2. Retracting the Tongue:

a. Anterior Genioglossus 

b. Superior/Inferior Longitudinal * all are tongue body retractors

c. Styloglossus

3. Elevating the Tongue:

a. Superior Longitudinal - elevate tongue tip 

b. Palatoglossi - posterior tongue elevator If you want to learn more check out What is the formula for discrete in probability distributions?

4. Depressing the Tongue:

a. Inferior Longitudinal - tongue tip depressor

b. Genioglossus, Chondroglossus, Hyoglossus - all tongue body depressors

i. Genioglossus - prime tongue mover

ii. Hyoglossus - pulls sides of tongue down

iii. Chondroglossus - tongue depressor

Know Details About:

Lip Muscles

1. Risourius - superficial; retracts corner of mouth,

a. Involved in smiling  

2. Buccinators - retracts corner of mouth

a. deep(far from surface) to risourius

b. Involved in mastication

3. Obicularis Oris - encircles mouth opening

a. Paired upper and lower muscle

i. Obicularis Oris Superioris and Inferior

4. Depressor Labii Inferioris - pulls lip down and out

5. Depressor Anguli Oris - depress corners of mouth

6. Zygomatic Major - elevate and retract angle of mouth (also smiling)

a. Zygomatic Minor - elevate upper lip

Tongue Muscles

1. Intrinsic Muscles: * muscle of tongue, invloved in the shaping of the tongue a. Transverse Muscle - narrows tongue

b. Vertical Muscles - flatten tongue

c. Superior Longitudinal Muscle - elevate tongue tip

d. Inferior Longitudinal Muscle - depress tongue tip

2. Extrinsic Muscles: *muscles that help tongue move, attaching the tongue to something else a. Genioglossus - prime tongue mover

b. Hyoglossus - pulls sides of tongue down

c. Styloglossus - draws tongue back and up

d. Chondroglossus - tongue depressor

e. Palatoglossus - elevates back of tongue

Mastication / Mandible

1. Mandibular Elevators

a. Masseter - elevates mandible

b. Temporalis - elevates mandible and draws it back if protruded

c. Medial Pterygoid - elevates mandible

d. Mandibular - muscle of protrusion

e. Lateral Pterygoid - protrudes mandible; grinding action

2. Mandibular Depressors

a. Digastricus (anterior & posterior) - depress mandible, together they also elevate hyoid i. Digastricus Anterior - also draws hyoid up and forward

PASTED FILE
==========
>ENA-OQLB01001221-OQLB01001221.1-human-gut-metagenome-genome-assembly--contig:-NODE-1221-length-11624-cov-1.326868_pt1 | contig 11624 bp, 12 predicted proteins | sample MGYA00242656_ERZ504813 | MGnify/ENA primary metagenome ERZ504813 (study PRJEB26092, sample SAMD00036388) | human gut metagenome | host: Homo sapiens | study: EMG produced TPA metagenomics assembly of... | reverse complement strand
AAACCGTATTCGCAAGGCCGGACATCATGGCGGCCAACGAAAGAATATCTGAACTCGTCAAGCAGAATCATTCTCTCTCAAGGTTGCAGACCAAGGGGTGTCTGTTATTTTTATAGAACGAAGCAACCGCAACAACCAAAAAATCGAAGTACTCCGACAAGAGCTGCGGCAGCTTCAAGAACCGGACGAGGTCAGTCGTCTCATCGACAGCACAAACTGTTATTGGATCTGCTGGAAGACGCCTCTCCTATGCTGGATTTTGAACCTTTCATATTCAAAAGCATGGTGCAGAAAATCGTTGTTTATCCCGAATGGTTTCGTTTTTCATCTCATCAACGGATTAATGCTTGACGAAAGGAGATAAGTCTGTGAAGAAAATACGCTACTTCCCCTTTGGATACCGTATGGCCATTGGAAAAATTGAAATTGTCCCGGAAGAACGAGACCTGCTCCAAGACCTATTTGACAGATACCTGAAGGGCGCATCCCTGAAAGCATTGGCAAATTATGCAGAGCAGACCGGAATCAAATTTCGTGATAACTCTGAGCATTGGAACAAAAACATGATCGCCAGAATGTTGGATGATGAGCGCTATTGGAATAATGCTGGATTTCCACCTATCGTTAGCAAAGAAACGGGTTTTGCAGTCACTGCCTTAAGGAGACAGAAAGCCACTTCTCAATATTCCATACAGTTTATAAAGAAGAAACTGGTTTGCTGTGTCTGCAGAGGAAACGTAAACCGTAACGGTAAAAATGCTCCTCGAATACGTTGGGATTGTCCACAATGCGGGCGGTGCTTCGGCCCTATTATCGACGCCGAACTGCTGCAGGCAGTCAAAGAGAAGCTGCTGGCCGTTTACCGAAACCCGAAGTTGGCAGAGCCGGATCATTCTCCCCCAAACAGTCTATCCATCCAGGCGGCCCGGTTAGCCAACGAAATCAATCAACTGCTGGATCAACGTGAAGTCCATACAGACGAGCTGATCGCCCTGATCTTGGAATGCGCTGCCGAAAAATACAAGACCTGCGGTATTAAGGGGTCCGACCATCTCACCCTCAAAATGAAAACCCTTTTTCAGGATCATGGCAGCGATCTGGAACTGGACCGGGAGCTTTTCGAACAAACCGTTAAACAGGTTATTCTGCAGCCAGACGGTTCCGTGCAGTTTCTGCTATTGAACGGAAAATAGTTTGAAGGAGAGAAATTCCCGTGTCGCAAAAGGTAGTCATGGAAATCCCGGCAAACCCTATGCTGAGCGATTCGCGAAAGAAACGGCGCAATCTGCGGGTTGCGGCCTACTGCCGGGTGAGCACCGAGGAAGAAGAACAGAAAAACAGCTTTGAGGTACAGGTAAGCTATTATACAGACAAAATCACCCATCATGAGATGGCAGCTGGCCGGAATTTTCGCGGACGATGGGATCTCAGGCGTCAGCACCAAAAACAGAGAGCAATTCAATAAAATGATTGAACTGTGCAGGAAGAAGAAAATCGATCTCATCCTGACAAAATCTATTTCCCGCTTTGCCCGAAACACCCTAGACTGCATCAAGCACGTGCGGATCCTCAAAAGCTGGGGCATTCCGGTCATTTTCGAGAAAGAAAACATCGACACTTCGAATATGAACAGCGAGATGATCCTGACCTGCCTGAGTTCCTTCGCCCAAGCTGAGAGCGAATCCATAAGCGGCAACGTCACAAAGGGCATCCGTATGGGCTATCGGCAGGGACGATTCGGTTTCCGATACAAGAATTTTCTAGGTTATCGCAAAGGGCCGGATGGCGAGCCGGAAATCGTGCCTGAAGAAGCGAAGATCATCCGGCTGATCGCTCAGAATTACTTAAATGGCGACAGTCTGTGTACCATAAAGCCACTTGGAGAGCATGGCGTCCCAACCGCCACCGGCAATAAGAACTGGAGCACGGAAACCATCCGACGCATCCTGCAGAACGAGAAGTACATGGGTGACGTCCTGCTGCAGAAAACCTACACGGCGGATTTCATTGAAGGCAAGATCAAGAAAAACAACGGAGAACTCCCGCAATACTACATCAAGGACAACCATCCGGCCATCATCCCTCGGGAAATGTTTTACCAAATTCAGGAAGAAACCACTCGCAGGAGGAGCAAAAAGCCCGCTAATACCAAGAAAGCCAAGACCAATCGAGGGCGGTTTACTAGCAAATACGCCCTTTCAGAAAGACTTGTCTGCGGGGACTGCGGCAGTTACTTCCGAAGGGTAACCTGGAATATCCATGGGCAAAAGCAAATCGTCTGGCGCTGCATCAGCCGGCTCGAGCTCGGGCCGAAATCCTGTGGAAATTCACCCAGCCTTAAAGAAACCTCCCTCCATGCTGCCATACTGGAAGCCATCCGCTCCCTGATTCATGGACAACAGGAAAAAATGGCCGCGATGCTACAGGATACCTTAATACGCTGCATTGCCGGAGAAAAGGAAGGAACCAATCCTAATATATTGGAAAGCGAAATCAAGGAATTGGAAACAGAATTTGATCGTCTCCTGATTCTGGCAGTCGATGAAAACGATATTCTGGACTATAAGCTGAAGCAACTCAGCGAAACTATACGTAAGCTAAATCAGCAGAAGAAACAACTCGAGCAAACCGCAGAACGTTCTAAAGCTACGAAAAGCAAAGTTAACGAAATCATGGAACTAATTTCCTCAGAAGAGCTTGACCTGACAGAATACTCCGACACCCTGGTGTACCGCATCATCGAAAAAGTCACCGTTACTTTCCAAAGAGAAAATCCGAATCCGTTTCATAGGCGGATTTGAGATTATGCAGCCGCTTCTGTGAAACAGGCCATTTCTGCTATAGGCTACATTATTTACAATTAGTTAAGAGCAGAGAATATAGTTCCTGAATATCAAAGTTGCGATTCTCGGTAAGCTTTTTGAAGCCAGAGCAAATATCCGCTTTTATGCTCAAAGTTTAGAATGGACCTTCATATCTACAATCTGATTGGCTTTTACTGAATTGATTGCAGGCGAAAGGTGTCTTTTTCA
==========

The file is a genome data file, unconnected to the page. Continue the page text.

b. Mylohyoid - depresses mandible if hyoid is fixed

c. Geniohyoid - depresses mandible if hyoid is fixed

d. Platysma - considered a muscle of the neck

i. Also a mandibular depressor

Velum (Soft Palate)

● Muscles depress only when you use nasal sounds 

● Muscles elevate during most speaking time and when swallowing; also when you swim so water doesn’t enter respiratory passageway

○ Elevate to separate oral and nasal areas

1. Levator Veli Palatini (Levator Palatine - ) a. Makes up the bulk of the soft palate; primary elvator of the soft palate (Velum)

Extra Info 

* most of these bones were not on the study guide; you can study them for extra knowledge :) 1. Facial Bones

a. Mandible - lower jaw; movable articulator

b. Maxillae - upper jaw; makes up most of the roof of the mouth and is involved in the clefting of the lip and hard palate

c. Nasal Bones - make up superior nasal surface; form upper margin of nasal

cavity

d. Palatine Bones - provide posterior ¼ of hard palate (the front roof of your mouth)

e. Nasal Conchae - small scroll-like bones on upper surface of the nasal cavity; humidifies air as it passes through the nasal cavity

f. Vomer - makes up part of the nasal septum

g. Zygomatic Bones - forms the cheekbones

h. Lacrimal Bones - forms part of the eye sockets; small portion of lateral nasal wall and medial orbit (most hidden in the skull)

i. Hyoid Bone - at the root of the tongue, place of attachment for most muscles involved in articulation

2. Bones of Cranial Skull

a. Etmoid Bone - the core of the skull and facial skeleton; you won't see it on most diagrams bc it is in the center of the skull

b. Spenoid Bone - located within the braincase; lesser and greater wings

c. Frontal - make up bony forehead

d. Parietal - paired bones forms middle portion of the braincase

e. Occipital Bone - posterior braincase

f. Temporal Bone - lateral skull